539406,4520,4520,6.4,24.4,122.9,112
591272,5186,5186,6.4,26.8,122.9,122
641202,4993,4993,6.6,27.9,122.9,132
696041,5483,5483,6.6,28.2,122.9,143
747078,5103,5103,6.5,26.1,274.4,153
797125,5004,5004,6.4,25.3,274.4,163
839887,4276,4276,6.1,23.9,273.6,173
880678,4079,4079,6.0,22.9,273.6,184
928384,4770,4770,5.8,21.7,273.6,194
979878,5149,5149,5.7,20.2,273.6,204
1000000,2012,2012,5.5,19.4,273.6,208
END

Wow… so not only does it not die, it’s actually pretty darn performant! Looking back at the logs I see a couple warnings:

WARN 17:15:57,030 Heap is 0.5260566963447822 full.  You may need to reduce 
memtable and/or cache sizes.  Cassandra is now reducing cache sizes to free up 
memory.  Adjust reduce_cache_sizes_at threshold in cassandra.yaml if you don't 
want Cassandra to do this automatically

Ah… this has to do with the reduce_cache_sizes_at, reduce_cache_capacity_to bit from earlier. After this warning we hits, we know that caches have been tossed out. Without caches, I wonder how that will affect the read performance. Let’s see!

$ bin/cassandra-stress --operation READ
total,interval_op_rate,interval_key_rate,latency/95th/99th,elapsed_time
34948,3494,3494,8.4,39.9,147.0,10
95108,6016,6016,7.9,19.3,145.2,20
155830,6072,6072,7.8,15.4,144.7,30
213037,5720,5720,7.8,14.6,72.5,40
274021,6098,6098,7.8,13.7,56.8,51
335575,6155,6155,7.7,12.6,56.6,61
396074,6049,6049,7.7,12.6,56.6,71
455660,5958,5958,7.7,12.7,45.8,81
516840,6118,6118,7.7,12.3,45.8,91
576045,5920,5920,7.7,12.3,45.6,102
635237,5919,5919,7.7,12.7,45.6,112
688830,5359,5359,7.7,13.5,45.6,122
740047,5121,5121,7.7,15.1,45.8,132
796249,5620,5620,7.8,14.8,42.4,143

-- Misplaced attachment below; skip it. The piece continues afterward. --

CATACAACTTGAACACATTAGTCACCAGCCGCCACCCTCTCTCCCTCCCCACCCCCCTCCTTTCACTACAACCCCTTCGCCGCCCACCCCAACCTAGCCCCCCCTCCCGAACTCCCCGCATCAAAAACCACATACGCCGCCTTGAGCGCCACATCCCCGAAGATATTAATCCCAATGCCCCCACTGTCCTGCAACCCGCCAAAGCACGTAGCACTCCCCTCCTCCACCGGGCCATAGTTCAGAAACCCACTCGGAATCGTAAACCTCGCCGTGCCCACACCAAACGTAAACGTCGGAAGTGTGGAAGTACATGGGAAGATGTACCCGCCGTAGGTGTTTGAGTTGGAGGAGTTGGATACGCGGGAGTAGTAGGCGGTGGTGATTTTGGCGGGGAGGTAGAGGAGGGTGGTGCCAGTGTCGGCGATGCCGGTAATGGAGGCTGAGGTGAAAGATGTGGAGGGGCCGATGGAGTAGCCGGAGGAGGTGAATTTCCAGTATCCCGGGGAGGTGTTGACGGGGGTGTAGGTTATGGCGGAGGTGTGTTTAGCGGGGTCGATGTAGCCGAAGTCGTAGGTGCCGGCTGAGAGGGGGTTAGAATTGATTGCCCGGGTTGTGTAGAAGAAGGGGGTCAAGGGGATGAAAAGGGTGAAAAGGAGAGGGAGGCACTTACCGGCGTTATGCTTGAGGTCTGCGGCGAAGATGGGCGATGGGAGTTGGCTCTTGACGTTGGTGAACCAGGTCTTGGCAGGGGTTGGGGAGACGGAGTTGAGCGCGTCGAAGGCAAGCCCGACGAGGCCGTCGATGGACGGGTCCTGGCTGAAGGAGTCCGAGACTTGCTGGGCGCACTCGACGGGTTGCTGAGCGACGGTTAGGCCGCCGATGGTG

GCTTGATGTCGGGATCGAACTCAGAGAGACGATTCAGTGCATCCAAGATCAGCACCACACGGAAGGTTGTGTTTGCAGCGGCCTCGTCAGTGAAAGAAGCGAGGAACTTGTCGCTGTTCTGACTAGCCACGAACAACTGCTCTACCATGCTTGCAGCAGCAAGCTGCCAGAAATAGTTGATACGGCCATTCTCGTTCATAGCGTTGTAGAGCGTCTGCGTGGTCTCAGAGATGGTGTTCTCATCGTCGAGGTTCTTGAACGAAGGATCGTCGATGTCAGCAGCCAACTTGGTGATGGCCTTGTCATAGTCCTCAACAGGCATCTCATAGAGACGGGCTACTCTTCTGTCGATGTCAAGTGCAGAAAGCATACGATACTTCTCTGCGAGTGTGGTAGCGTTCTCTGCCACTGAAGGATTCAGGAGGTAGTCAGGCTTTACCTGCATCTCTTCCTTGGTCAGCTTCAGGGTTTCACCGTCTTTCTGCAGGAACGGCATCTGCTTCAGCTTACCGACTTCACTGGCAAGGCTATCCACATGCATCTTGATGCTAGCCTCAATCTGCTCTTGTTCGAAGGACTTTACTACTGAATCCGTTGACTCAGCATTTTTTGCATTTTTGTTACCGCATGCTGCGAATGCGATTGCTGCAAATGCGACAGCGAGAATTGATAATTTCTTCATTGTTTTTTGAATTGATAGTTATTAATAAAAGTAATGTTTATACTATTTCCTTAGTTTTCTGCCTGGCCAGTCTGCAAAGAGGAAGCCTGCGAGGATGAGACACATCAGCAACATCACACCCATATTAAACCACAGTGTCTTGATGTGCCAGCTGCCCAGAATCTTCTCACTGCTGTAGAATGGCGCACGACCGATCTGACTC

853788,5753,5753,7.9,14.1,37.1,153
906821,5303,5303,7.9,15.1,37.1,163
963981,5716,5716,7.9,14.1,37.1,173
1000000,3601,3601,7.9,13.3,37.1,180
END

Hooray, it works! And it’s still quite performant! I was concerned about the lack of caches killing Cassandra read performance, but it seems to be just fine. Looking back at the log file again, there are several more warnings each look about like this:

WARN 17:16:25,082 Heap is 0.7914885099943694 full.  You may need to reduce 
memtable and/or cache sizes.  Cassandra will now flush up to the two largest 
memtables to free up memory.  Adjust flush_largest_memtables_at threshold in 
cassandra.yaml if you don't want Cassandra to do this automatically
WARN 17:16:25,083 Flushing CFS(Keyspace='Keyspace1', ColumnFamily='Standard1') 
to relieve memory pressure

Despite the fact that we’re regularly having these emergency memtable flushes, Cassandra never died!

Popping open jconsole, we can make a couple more observations. The first is that while the unaltered Cassandra process takes up roughly 8GB of memory, this test Cassandra never goes over 64MB. Second, we also see that that the number of threads on the unaltered Cassandra hovers around 120-130 while the test Cassandra remains somewhere between 40 and 50.

Conclusion

So you see, my client’s request was actually quite reasonable and quite a good idea! Now they have a test framework that is able to support 15 developers on a single machine so that each developer has their own isolated test environment. This is a good example of how consultants sometimes learn from the companies they’re consulting.

How do you test Cassandra? We’d love to know?

PlanetCassandra, solr